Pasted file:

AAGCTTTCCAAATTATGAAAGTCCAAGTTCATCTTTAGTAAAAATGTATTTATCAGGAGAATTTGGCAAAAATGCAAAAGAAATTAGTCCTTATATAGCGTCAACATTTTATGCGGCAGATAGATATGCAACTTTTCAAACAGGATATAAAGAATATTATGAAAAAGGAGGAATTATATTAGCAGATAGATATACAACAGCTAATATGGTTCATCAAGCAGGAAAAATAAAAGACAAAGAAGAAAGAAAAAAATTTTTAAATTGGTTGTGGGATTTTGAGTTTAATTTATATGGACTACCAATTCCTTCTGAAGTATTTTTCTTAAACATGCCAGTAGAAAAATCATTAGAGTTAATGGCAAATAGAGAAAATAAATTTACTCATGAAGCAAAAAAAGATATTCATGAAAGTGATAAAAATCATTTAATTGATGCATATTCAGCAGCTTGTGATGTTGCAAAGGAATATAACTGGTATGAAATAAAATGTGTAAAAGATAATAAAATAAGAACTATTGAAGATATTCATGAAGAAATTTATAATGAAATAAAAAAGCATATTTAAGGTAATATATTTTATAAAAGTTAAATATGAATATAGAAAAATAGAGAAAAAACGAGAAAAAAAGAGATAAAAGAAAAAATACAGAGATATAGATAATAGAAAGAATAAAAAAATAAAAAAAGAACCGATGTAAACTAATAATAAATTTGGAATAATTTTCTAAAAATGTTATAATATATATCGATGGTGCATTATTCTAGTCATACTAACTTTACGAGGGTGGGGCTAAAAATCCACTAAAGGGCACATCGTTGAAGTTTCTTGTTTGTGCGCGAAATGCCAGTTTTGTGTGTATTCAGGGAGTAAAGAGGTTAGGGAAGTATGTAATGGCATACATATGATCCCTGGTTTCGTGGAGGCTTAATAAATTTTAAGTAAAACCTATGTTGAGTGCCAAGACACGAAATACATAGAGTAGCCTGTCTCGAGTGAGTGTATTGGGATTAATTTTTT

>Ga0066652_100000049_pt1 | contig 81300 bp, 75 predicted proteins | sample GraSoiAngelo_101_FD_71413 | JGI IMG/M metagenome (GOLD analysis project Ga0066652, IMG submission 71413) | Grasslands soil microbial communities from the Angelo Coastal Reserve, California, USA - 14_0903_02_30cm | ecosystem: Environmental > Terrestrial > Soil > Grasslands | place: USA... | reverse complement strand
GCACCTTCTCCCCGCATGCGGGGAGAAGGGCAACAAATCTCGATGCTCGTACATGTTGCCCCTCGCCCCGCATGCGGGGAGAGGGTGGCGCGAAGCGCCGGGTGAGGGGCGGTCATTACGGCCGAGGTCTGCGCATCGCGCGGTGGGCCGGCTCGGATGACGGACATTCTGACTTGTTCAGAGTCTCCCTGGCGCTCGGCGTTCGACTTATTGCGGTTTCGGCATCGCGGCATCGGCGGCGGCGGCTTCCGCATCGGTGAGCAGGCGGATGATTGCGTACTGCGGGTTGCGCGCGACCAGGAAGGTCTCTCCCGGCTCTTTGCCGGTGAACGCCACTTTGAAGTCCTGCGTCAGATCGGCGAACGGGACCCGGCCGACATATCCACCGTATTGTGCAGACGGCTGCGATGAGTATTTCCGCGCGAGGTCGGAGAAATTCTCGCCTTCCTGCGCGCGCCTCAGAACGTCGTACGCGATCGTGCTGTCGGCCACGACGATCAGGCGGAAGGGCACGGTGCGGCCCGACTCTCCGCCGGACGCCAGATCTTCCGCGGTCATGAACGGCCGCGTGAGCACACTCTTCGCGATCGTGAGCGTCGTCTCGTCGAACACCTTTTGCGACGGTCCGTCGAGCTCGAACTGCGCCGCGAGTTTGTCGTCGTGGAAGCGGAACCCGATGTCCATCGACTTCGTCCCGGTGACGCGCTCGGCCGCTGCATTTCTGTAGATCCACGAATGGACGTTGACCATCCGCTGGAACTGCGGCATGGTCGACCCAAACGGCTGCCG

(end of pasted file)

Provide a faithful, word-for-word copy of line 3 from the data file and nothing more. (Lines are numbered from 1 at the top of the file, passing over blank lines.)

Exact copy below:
GCACCTTCTCCCCGCATGCGGGGAGAAGGGCAACAAATCTCGATGCTCGTACATGTTGCCCCTCGCCCCGCATGCGGGGAGAGGGTGGCGCGAAGCGCCGGGTGAGGGGCGGTCATTACGGCCGAGGTCTGCGCATCGCGCGGTGGGCCGGCTCGGATGACGGACATTCTGACTTGTTCAGAGTCTCCCTGGCGCTCGGCGTTCGACTTATTGCGGTTTCGGCATCGCGGCATCGGCGGCGGCGGCTTCCGCATCGGTGAGCAGGCGGATGATTGCGTACTGCGGGTTGCGCGCGACCAGGAAGGTCTCTCCCGGCTCTTTGCCGGTGAACGCCACTTTGAAGTCCTGCGTCAGATCGGCGAACGGGACCCGGCCGACATATCCACCGTATTGTGCAGACGGCTGCGATGAGTATTTCCGCGCGAGGTCGGAGAAATTCTCGCCTTCCTGCGCGCGCCTCAGAACGTCGTACGCGATCGTGCTGTCGGCCACGACGATCAGGCGGAAGGGCACGGTGCGGCCCGACTCTCCGCCGGACGCCAGATCTTCCGCGGTCATGAACGGCCGCGTGAGCACACTCTTCGCGATCGTGAGCGTCGTCTCGTCGAACACCTTTTGCGACGGTCCGTCGAGCTCGAACTGCGCCGCGAGTTTGTCGTCGTGGAAGCGGAACCCGATGTCCATCGACTTCGTCCCGGTGACGCGCTCGGCCGCTGCATTTCTGTAGATCCACGAATGGACGTTGACCATCCGCTGGAACTGCGGCATGGTCGACCCAAACGGCTGCCG